The arguments came after the marshal closed her opening statement with the court’s traditional version of a prayer: “God save the United States and this honorable court.”
Supporters of the constitutionality of legislative prayers expressed hope after the arguments.
“While some justices were tempted to parse the words of prayers, the attitude at the end of the day seemed to be: ‘Let’s leave the parsing to the parsons,'” said Michael Whitehead, who co-wrote the brief for the ERLC with his son Jonathan. Both attended the oral arguments.
Michael Whitehead also said in a statement for Baptist Press, “While some justices thought it necessary for government policy to instruct prayer-givers to keep their prayer terms ‘nonsectarian,’ all the justices seemed to agree that it is impossible to get every religious observer to agree with a single definition of ‘nonsectarian.'”
Jordan Lorence, senior counsel for Alliance Defending Freedom, said Kennedy — who may be the swing vote again between the court’s conservative and liberal coalitions — “seemed disinclined to have government people editing prayers.”
“And there seemed to be a majority of the justices that were bothered by that, as well as prayers that are too specific,” Lorence told BP after sitting in on the oral arguments.
“[T]here are all sorts of things that go on as public events at a city council meeting that could be offensive to people,” Lorence said. “I think the solution is teaching people how to be more tolerant of other views, not saying you have a constitutional right to sanitize the corridor you walk down from anything offensive. And I think we have a majority [on the court] that is going to go the right way on this case.”
The Baptist Joint Committee for Religious Liberty filed a friend-of-the-court brief opposing Greece’s prayer policy. Hollyn Holman, its general counsel, told BP after the arguments it is “hard to make any predictions.”
In an Oct. 15 column for The Huffington Post, ERLC President Russell D. Moore wrote, “A prayer, by definition, isn’t a speech made to a public audience but is instead a petition made to a higher Being. For the government to censor such prayers is to turn the government into a theological referee, and would, in fact, establish a state religion: a state religion of generic American civil religious mush that assumes all religions are ultimately the same anyway.”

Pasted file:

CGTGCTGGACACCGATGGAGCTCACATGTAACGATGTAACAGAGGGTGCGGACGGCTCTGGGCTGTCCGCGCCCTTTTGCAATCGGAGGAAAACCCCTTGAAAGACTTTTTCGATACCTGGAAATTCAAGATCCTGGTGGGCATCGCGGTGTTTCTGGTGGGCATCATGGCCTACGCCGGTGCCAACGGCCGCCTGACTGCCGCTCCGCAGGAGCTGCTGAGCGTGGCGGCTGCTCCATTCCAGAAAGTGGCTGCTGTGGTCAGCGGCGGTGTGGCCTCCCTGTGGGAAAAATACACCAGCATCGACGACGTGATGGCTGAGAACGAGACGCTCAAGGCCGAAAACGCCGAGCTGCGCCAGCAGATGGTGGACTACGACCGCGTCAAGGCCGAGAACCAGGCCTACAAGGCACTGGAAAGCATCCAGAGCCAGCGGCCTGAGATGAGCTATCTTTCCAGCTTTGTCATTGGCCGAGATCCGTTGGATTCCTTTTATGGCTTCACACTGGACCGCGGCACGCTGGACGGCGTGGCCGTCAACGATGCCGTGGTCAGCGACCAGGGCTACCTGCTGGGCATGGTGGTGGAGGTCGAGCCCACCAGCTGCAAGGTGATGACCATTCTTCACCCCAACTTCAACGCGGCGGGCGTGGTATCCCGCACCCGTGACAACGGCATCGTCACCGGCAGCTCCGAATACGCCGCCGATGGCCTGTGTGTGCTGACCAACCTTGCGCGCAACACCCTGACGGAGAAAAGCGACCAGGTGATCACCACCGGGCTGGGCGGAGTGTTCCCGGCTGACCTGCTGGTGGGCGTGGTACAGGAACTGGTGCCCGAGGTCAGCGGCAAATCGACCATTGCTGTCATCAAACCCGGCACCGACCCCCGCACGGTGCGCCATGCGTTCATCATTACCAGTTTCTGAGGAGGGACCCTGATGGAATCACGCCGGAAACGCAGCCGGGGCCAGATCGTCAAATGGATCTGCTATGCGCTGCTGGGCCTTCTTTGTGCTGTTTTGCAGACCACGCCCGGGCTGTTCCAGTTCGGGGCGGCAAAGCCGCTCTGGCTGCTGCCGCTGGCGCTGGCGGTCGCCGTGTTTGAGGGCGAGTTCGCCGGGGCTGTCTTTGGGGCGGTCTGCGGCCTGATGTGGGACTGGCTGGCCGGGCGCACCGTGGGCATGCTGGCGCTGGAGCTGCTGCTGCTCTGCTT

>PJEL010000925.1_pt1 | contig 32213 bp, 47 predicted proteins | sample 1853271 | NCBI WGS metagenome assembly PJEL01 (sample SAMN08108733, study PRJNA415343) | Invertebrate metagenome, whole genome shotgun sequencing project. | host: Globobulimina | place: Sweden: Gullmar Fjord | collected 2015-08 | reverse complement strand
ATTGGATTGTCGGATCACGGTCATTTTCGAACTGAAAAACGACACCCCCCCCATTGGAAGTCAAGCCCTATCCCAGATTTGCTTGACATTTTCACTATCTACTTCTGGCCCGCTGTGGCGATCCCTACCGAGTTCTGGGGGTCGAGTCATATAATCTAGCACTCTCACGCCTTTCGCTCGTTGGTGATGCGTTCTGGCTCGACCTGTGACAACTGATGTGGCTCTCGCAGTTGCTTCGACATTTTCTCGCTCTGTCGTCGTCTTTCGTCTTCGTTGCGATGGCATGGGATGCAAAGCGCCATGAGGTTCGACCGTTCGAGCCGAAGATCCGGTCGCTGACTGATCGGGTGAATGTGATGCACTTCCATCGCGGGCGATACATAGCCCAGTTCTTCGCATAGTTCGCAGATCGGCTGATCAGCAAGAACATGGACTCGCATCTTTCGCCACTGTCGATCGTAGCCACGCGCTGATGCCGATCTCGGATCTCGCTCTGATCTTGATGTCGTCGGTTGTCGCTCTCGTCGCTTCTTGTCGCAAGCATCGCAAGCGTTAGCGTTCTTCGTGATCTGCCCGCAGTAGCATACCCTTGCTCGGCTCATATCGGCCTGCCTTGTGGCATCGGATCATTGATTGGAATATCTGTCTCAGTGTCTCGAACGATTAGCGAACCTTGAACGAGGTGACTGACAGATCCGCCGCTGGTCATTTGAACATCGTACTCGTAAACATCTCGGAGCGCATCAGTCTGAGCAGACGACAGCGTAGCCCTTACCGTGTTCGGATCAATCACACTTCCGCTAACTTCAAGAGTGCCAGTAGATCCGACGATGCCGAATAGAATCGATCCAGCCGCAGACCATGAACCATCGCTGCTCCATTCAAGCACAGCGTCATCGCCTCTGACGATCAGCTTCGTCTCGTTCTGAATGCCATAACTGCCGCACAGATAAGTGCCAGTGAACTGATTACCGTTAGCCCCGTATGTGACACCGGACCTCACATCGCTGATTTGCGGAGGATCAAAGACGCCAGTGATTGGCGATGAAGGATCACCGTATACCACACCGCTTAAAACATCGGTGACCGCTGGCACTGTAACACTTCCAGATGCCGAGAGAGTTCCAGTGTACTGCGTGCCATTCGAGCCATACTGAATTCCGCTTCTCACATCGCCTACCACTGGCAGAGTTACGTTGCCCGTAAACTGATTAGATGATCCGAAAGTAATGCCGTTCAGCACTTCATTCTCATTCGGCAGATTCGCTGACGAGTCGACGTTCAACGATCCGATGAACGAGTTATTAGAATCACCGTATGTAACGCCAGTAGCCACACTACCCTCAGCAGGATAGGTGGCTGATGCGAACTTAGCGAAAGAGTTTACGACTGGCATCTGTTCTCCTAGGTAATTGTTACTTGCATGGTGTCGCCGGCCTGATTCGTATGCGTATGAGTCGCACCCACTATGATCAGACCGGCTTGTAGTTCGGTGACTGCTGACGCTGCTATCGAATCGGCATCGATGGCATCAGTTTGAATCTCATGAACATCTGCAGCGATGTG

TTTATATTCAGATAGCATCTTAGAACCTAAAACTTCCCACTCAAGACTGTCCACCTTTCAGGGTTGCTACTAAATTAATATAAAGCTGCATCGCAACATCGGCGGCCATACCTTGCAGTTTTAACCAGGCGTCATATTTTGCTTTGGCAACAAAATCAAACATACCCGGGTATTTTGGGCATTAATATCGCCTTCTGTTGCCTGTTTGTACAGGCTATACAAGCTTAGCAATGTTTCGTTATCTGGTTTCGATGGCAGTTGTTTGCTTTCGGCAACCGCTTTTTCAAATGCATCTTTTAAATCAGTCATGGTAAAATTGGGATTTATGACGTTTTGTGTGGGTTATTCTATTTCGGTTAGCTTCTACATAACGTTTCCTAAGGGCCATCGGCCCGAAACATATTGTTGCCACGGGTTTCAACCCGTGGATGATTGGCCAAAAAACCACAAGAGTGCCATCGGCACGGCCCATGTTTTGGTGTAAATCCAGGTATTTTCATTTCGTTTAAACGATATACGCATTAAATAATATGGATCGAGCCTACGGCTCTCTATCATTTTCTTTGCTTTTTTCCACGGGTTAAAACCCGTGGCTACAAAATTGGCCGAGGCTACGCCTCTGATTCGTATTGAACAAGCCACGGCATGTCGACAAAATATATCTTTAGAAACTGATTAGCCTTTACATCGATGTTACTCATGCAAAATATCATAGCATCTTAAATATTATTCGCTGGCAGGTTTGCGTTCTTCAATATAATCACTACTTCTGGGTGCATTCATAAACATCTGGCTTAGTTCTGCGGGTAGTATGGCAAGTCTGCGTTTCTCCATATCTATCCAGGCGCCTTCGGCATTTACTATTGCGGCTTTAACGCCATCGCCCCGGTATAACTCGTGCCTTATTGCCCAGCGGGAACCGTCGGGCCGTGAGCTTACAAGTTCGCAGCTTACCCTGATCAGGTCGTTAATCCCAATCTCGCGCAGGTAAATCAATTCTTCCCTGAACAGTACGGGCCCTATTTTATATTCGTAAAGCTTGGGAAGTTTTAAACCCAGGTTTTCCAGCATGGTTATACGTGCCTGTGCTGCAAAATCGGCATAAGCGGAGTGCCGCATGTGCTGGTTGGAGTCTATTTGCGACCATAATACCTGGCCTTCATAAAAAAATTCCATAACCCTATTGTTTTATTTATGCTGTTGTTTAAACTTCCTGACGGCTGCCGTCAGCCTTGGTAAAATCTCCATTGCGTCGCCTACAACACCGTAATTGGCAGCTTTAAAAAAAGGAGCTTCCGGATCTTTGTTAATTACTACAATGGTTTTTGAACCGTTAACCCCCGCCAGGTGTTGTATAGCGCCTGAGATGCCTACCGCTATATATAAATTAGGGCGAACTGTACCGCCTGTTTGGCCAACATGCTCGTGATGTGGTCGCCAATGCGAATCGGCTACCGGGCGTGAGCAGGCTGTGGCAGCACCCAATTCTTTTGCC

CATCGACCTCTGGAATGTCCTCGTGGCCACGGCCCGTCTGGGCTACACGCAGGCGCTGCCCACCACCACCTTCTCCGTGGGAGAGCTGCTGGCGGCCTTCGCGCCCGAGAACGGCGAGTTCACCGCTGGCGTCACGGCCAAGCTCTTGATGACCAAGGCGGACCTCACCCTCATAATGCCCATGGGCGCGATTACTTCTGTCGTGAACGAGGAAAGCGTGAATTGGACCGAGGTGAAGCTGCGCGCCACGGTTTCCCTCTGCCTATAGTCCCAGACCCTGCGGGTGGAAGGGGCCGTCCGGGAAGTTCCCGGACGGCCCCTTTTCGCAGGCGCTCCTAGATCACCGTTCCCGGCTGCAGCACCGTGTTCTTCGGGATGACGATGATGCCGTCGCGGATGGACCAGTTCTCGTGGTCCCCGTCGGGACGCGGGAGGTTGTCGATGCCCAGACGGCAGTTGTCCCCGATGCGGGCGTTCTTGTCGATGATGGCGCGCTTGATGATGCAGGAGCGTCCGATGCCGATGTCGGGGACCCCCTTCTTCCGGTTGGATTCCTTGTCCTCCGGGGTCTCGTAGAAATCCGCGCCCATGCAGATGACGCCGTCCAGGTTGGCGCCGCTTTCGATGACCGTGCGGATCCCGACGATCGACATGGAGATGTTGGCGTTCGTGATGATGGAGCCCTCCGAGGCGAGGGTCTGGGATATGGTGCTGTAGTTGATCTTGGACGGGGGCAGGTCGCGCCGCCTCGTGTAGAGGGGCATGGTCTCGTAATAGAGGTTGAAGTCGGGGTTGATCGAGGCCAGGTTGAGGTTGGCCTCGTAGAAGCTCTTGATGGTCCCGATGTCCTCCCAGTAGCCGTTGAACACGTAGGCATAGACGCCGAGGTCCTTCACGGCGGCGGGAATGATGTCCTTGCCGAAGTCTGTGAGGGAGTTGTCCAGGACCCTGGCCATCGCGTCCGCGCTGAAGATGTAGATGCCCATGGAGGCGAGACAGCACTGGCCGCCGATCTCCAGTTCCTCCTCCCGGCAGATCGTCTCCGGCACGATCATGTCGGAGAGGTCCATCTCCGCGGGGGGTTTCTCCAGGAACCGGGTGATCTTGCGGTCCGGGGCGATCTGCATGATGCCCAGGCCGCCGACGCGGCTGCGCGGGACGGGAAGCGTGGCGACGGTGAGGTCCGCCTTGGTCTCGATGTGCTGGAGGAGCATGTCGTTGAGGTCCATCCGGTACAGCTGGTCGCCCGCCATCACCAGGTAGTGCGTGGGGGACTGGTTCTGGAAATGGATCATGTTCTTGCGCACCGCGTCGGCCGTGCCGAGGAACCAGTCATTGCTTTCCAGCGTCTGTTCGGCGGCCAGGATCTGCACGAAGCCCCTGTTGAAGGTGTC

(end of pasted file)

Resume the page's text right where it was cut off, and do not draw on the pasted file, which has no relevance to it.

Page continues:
Conservative evangelicals, Moore also wrote, “believe the Gospel isn’t in need of state endorsement or assistance. Wall Street may need government bailouts but the Damascus Road never does.”
Three Southern Baptists were among 10 theologians who signed onto another friend-of-the-court brief that disagreed with the Second Circuit’s opinion in the case. R. Albert Mohler Jr., president of Southern Baptist Theological Seminary; Daniel Akin, president of Southeastern Baptist Theological Seminary; and James Hamilton, associate professor at Southern Seminary, joined in a brief filed by the Liberty Institute.
The Whiteheads are lawyers in private practice in the Kansas City, Mo., area and are members of Abundant Life Baptist Church in Lee’s Summit, Mo. Michael Whitehead was general counsel from 1990 to 1995 for the ERLC (then the Christian Life Commission) and serves now as general counsel for the Missouri Baptist Convention.
Greece, which is a suburb of Rochester in western New York, is a town of about 96,000 people on the shore of Lake Ontario.
The case is Greece v. Galloway.
Tom Strode is the Washington bureau chief for Baptist Press. Get Baptist Press headlines and breaking news on Twitter (@BaptistPress), Facebook (Facebook.com/BaptistPress) and in your email (baptistpress.com/SubscribeBP.asp).